Posts Tagged ‘wheelchair’

Service Dog Partners Samantha and Ivy

August 8th, 2013 by Carrie, the Just Mildly Medicated gal

I am so happy to bring you a guest post from Samantha on her partnership with Ivy. We hope to help bring awareness to the work service dogs do during International Assistance Dog Week 2013. Without further adieu, Samantha.

To most, their pets are their companions but to me, Ivy, my service dog, is much more than that. She is my independence, my arms and legs.

My service dog journey started in 1998 when I saw a puppy in training during an appointment at Children’s Hospital of Philadelphia. From that moment on I knew I wanted a service dog so I could be more independent. Six years and one denial later (I was turned down by the organization the puppy in training was from), I found myself starting Canine Partners for Life’s team training with Ivy.

Like anything else in life, service dogs have both pros and cons. A lot of people assume that when you receive a service dog from a program that the dog requires no other training. This most certainly is not true. They are dogs, not robots, and their skills and obedience need to be worked on, “brushing up on” if you will. Sometimes a service dog will just have an off day and, although they know what they are suppose to do, they decide they just don’t want to do it. In the case of Ivy, she has what I like to call her “diva moments” where she throws in some dramatic flare when doing tasks. Service dogs also need high quality food, regular grooming (remember they’re out in public and need to be presentable, aka looking fab-u-lous!), and, Ivy’s favorite…LOTS of exercise and playtime.


For me, the pros definitely out weigh the cons. The independence Ivy provides is immeasurable. I have a progressive neuromuscular disorder called Spinal Muscular Atrophy. It affects the connection between the muscles and nerves, making the voluntary muscles get weaker over time. I use a power wheelchair full time, have limited use of my hands and require help with all activities of daily living.  Simple things that most people take for granted, like picking up a glass of water, I cannot physically do myself.

Ivy enables me to go outside by myself or in a different store in the mall with out worrying about being stuck if my hand falls off the joystick. Someone doesn’t have to stop what they’re doing to help me, I can just ask Ivy. And she is willing to do what I ask in exchange for some verbal praise and some treats.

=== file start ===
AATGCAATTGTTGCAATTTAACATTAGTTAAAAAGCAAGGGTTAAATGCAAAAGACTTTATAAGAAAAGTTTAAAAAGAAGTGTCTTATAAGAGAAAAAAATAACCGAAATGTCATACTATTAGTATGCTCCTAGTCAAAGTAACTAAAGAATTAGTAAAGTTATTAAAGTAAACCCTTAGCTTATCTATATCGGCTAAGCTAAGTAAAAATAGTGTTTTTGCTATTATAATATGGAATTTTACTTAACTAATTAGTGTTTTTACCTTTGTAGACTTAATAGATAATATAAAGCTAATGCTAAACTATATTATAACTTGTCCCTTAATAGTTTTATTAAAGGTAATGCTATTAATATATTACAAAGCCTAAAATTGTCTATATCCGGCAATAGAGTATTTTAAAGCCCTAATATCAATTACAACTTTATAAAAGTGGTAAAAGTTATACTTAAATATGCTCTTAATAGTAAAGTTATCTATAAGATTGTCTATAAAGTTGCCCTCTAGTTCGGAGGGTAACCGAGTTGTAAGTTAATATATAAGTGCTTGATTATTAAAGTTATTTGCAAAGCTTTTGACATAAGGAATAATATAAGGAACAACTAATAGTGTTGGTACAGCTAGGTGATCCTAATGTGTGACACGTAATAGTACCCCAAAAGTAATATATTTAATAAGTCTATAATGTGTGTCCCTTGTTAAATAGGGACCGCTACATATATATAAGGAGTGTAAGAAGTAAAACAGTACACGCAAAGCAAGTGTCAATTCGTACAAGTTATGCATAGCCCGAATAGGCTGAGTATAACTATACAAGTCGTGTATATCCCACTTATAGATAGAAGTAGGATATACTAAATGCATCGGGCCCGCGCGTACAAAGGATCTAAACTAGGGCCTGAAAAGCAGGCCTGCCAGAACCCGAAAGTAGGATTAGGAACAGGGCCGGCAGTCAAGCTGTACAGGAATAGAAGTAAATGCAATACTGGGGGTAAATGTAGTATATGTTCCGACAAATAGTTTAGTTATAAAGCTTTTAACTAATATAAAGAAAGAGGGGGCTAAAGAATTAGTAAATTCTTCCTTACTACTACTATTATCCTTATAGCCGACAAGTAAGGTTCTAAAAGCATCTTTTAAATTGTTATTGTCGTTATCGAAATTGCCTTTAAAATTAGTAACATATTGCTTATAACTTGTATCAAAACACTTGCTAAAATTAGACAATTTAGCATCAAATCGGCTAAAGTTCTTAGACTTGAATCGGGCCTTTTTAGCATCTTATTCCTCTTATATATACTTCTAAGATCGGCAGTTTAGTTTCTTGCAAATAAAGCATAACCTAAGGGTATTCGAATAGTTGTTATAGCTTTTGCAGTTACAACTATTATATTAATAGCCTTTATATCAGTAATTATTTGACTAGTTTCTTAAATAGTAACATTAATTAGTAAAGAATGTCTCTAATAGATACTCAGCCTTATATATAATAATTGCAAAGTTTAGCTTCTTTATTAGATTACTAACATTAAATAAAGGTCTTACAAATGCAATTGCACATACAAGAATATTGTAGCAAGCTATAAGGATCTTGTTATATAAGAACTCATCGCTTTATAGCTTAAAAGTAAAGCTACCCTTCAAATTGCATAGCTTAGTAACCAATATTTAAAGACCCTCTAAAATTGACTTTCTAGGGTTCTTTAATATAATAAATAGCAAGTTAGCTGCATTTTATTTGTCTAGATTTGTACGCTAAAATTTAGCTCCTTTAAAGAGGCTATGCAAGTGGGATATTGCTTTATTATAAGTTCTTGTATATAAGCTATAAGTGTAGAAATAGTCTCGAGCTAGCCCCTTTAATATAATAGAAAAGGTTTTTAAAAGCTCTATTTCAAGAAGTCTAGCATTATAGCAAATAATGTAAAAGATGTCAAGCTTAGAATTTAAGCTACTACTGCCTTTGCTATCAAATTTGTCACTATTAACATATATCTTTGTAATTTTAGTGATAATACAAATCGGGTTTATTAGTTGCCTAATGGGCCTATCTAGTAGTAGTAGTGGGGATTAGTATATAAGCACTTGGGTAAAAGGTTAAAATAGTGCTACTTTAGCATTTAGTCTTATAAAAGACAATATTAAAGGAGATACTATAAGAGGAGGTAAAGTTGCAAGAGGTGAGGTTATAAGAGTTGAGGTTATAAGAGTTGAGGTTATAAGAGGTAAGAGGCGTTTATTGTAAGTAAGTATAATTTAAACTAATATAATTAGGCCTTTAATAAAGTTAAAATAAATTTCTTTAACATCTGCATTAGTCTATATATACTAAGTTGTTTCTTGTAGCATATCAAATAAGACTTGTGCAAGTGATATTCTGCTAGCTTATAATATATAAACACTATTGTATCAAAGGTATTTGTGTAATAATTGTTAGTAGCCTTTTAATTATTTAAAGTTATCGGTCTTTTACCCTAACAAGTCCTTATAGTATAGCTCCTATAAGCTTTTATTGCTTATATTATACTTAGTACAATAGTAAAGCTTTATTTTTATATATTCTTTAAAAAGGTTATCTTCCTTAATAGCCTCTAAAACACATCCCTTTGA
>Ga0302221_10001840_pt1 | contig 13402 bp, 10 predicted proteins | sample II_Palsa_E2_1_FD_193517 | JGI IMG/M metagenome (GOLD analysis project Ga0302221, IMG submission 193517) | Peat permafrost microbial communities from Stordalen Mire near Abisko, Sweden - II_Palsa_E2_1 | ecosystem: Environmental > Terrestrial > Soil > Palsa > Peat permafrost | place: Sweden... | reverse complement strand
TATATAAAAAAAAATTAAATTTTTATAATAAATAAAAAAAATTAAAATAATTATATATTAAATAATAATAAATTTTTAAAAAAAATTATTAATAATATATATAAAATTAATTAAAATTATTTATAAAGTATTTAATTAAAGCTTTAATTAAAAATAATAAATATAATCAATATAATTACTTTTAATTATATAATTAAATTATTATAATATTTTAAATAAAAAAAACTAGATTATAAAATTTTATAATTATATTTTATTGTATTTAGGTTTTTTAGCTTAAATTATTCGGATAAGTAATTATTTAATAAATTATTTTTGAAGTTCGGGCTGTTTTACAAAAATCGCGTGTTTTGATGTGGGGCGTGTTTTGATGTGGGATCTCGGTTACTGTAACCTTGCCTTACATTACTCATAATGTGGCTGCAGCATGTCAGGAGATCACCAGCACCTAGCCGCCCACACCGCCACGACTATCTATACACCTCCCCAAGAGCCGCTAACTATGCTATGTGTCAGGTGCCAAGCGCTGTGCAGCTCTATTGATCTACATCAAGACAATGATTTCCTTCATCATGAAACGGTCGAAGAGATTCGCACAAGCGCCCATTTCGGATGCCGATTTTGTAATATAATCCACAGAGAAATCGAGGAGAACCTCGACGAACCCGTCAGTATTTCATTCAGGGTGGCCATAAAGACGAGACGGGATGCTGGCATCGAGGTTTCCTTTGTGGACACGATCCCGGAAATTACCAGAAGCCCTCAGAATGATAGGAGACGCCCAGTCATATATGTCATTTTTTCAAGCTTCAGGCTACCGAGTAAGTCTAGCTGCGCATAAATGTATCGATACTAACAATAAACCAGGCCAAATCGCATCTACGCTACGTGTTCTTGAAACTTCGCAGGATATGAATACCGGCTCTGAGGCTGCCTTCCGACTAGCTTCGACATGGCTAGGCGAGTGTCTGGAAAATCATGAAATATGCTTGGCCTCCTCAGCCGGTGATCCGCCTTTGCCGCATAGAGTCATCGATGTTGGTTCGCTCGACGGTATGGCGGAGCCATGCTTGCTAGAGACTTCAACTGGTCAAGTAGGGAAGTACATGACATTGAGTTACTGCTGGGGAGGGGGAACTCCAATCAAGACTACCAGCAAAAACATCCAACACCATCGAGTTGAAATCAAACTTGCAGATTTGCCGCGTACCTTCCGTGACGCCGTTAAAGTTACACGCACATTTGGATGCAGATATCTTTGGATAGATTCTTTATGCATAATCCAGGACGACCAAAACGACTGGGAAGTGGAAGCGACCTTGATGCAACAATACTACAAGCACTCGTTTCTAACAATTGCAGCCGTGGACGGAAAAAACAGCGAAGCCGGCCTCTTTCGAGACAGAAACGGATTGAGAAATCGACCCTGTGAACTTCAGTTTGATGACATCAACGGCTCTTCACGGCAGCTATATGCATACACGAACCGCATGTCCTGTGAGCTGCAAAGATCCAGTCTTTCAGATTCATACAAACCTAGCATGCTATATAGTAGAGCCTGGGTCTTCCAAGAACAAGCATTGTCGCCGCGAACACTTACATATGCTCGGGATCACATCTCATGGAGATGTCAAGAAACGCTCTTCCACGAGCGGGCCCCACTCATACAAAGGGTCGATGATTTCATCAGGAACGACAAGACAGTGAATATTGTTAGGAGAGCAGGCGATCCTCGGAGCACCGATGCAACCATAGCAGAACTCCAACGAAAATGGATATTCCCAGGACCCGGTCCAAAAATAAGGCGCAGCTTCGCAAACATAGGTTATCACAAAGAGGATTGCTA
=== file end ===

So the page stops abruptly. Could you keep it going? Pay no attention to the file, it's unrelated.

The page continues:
Besides the service skills she does, having Ivy helps me in other ways. My days of sleeping in until noon are over, I have to be up and ready at a reasonable time to make sure she goes out to potty and gets fed. Sitting inside all day is not an option, we go out for a walk and some playtime, weather permitting, everyday. She knows even before I do when I’m about to get sick, she lets me know by becoming extra cuddly. She allows me to not focus so much on my disability because I focus on her and her needs.

Ivy and I have been together now for 9 years. We’ve had a lot of ups and downs and seen a lot of milestones together: I graduated college (including walking across stage together, Ivy wearing her very own cap, of course, and retrieving the diploma!), gone to camp and a few retreats by myself (fun), had a hospitalization (not so much fun). Ivy’s working career will be coming to an end soon (she is 11 years old after all) but I know neither of us would change anything about our partnership.


Disabled, Mobility Aid, and Chronic Illness

August 6th, 2013 by Carrie, the Just Mildly Medicated gal

When I was younger I didn’t give much thought to things like the meaning of disability, mobility devices, or a chronic invisible illness. To me disabled meant something clear, something visible. Mobility devices were things like wheelchairs, for those undeniable and clearly disabled people, or maybe a cane or walker for some who needed stability. I would have assumed the stability was needed because of age or maybe some accident.  Again, these weren’t well thought out opinions just an assumption at a moments glance.

If you’ve followed for a while you’ll know many women in my family suffer with a chronic invisible illness called Dysautonomia, but we didn’t always. I didn’t grow up thinking that something inside of me would someday change, I never thought I would slowly become disabled.

I am now much more familiar with what disabled means, what mobility aids are used for, and what a chronic invisible illness is. Though my personal awareness has changed I am forced to relive my old assumptions through others, some parts because of the assumptions they have and others because of my own fear of being judged.


These are some very recent photos that I have seen online. I know the people who posted them believe that they are defending the “truly” disabled, you know, the definition a person may have of disabled before being thrust into the world of invisible illnesses.